1997-2013 Shock Absorber Information and Replacement

Shock absorbers are considered a consumable product with a limited lifespan here’s why…

Shock-mono-tubeThe C5 Corvette shock absorbers and C6 Corvette shock absorbers are both Mono-tube design. Mono-tube shock absorbers construction begins with a single cylinder (tube) filled with hydraulic fluid. Another piston is used to separate the gas charge from the oil charge. Together the hydraulic oil and high pressure gas with proper valving dampen suspension oscillations. The rod that protrudes out of the cylinder is connected to a piston with seals to keep fluid in check. Another seal is used at the end of the cylinder where the connecting rod comes out to keep the fluid and gasses in while trying to keep debris out. One of the major benefits of mono-tube shocks is the pressurized gas is separated from the oil via a piston. The constant gas pressure on the hydraulic oil minimizes aeration of the hydraulic oil preventing foaming. Foam affects shock absorber performance because it can be compressed while fluid cannot, in turn; the shock reacts quicker with predictability. Overall suspension performance is enhanced with quicker reaction times with the tire on the pavement as much as possible. (more…)

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Corvette Front Suspension Bushing Service

CC C4 Front Suspension Assembly (23) (Large)

By Chris Petris
Petris Enterprises

This is the second installment of a C4 suspension overview series.  Click to view the first article, Click to view the third article.

Once all the original bushings are pushed out and the parts cleaned up bushing installation can begin.

There are a couple of things to be aware of before the first bushing is installed. The bushing bore must be clean and free of any snags of metal that may have been raised during the bushing removal process. Powder-coat or paint may also be in the bushing bore and should be removed to ease bushing installation. A raised area, whether it be paint, powder-coat or gnarled metal, causes the bushings inner sleeve to drag on the urethane, preventing smooth suspension movement. Unlike rubber bushings, urethane bushings should rotate smoothly throughout their suspension range of motion (one of the major reasons for the change to urethane). Too much clean-up of the bores is also a concern: the bushing should require effort to push in. You should be able to squeeze your hand and force the bushings in. (more…)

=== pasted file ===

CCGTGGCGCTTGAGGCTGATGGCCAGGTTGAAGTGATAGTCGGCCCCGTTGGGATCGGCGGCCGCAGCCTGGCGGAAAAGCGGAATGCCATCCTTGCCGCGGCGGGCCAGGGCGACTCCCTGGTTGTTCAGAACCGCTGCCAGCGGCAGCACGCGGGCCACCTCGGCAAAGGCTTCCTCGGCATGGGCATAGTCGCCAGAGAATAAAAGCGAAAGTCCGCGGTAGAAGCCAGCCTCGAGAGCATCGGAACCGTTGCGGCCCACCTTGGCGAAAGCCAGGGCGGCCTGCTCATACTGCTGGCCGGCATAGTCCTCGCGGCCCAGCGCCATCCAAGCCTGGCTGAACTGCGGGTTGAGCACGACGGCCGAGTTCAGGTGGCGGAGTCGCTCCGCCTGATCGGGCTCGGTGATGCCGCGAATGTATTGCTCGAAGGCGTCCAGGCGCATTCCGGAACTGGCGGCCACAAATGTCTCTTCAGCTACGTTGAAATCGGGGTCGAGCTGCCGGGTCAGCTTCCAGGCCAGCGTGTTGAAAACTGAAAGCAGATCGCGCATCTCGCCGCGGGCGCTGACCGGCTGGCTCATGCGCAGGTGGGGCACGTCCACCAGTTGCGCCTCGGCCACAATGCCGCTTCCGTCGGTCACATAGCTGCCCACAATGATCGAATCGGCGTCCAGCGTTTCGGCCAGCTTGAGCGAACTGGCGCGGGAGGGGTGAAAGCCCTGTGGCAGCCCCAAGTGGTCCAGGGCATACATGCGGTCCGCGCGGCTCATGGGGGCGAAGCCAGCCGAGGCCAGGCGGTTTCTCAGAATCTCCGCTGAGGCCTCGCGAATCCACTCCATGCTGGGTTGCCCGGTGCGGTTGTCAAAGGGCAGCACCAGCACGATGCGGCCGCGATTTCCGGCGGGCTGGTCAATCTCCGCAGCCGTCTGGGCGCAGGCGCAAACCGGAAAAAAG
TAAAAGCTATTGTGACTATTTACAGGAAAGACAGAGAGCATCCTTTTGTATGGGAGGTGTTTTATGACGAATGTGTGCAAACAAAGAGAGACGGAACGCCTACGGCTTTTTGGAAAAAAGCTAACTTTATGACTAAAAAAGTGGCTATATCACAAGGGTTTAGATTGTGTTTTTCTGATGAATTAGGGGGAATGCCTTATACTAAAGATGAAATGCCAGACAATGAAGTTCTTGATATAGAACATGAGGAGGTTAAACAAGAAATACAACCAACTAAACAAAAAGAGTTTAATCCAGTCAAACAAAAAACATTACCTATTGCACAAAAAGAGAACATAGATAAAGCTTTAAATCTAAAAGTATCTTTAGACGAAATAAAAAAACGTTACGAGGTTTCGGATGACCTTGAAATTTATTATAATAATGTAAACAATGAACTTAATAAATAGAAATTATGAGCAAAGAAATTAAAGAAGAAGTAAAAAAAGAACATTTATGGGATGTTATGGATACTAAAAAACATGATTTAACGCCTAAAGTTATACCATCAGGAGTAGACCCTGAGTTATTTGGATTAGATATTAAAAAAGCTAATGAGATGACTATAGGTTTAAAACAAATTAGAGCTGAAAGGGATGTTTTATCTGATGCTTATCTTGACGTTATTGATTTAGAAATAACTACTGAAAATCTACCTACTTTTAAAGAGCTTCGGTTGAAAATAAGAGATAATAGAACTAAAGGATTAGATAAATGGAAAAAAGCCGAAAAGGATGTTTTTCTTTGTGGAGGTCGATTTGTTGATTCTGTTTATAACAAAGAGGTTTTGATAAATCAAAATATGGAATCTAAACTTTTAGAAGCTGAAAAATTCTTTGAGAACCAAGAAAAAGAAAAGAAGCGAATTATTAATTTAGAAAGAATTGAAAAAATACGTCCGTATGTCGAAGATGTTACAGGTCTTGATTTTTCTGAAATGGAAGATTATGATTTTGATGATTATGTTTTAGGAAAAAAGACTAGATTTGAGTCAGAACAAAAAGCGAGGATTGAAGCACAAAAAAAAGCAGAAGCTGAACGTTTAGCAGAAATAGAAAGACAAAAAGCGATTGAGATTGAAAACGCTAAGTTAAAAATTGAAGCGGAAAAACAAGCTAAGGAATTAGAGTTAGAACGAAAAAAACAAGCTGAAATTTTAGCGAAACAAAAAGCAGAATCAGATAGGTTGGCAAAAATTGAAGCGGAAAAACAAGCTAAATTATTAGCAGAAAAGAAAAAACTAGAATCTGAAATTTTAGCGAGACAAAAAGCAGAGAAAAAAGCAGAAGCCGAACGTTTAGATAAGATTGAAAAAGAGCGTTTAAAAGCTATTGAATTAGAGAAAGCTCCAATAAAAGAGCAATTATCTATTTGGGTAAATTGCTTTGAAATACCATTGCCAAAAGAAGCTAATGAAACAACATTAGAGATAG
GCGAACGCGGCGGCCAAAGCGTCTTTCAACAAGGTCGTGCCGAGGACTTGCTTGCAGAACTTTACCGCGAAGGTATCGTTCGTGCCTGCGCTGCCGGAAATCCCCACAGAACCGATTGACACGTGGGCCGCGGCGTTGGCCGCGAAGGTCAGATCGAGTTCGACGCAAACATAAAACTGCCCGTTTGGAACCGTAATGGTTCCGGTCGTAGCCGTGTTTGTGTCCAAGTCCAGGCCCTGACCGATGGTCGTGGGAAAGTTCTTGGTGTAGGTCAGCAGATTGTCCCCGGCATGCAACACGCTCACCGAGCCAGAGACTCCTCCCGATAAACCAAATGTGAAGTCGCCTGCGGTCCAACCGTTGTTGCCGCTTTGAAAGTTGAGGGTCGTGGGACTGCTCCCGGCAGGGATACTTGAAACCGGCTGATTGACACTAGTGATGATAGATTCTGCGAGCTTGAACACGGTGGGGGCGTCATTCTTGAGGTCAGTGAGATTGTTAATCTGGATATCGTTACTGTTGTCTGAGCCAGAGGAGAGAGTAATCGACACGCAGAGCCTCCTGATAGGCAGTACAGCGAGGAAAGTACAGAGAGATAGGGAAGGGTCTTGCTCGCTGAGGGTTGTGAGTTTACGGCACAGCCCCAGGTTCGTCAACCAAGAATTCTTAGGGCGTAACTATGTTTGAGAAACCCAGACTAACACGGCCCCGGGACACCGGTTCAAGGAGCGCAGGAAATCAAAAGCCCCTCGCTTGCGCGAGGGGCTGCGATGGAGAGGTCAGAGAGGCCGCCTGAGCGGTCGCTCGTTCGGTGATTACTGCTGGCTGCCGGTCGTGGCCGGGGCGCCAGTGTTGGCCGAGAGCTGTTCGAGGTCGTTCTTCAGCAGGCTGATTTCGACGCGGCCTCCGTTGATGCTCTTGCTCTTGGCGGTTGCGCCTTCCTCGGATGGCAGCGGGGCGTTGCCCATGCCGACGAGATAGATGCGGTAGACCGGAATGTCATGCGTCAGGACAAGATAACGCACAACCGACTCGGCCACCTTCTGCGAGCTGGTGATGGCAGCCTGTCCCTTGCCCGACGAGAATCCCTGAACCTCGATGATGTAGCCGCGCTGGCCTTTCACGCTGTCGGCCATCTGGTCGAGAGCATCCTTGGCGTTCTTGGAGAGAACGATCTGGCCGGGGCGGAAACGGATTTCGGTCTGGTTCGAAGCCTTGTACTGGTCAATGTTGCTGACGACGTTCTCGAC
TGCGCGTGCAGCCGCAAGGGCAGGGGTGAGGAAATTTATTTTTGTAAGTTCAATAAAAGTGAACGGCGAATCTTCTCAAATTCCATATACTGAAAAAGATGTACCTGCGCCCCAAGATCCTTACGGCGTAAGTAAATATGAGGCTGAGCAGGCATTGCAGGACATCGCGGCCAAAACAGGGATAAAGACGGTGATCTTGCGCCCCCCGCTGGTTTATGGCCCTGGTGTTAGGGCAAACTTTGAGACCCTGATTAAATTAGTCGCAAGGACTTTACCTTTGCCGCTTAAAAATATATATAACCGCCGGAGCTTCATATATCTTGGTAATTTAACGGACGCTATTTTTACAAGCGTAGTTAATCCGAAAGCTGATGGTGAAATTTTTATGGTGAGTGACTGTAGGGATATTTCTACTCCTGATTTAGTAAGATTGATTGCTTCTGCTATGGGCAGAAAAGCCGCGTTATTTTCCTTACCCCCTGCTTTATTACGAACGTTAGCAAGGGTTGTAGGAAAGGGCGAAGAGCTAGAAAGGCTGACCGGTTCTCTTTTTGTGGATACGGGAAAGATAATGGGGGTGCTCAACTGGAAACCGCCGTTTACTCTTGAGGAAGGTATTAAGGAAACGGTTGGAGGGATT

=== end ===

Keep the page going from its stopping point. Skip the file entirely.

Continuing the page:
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C4 Suspension Overview

Suspension Lead Shot (1)

 

By Chris Petris

This is the first installment of a C4 suspension overview series.  Click to view the second article,   Click to view the third article

The fourth generation Corvette was a radical departure from General Motors early Corvette engineering.  It eliminated a perimeter frame to support the suspension and driveline.  Two front frame rails integrated into the first ever Corvette uni-body construction.  This made for an interesting driveline mounting installation.  The front suspension subframe was bolted to the frame rails while providing engine mounting points. The lack of a transmission crossmember added another twist, with a torque arm supporting the transmission and connecting it directly to the differential. The differential was mounted with two large bushings at the outer uni-body rear frame area. Rear vehicle weight was supported by a transverse spring that bolted directly to the differential rear cover.

(more…)

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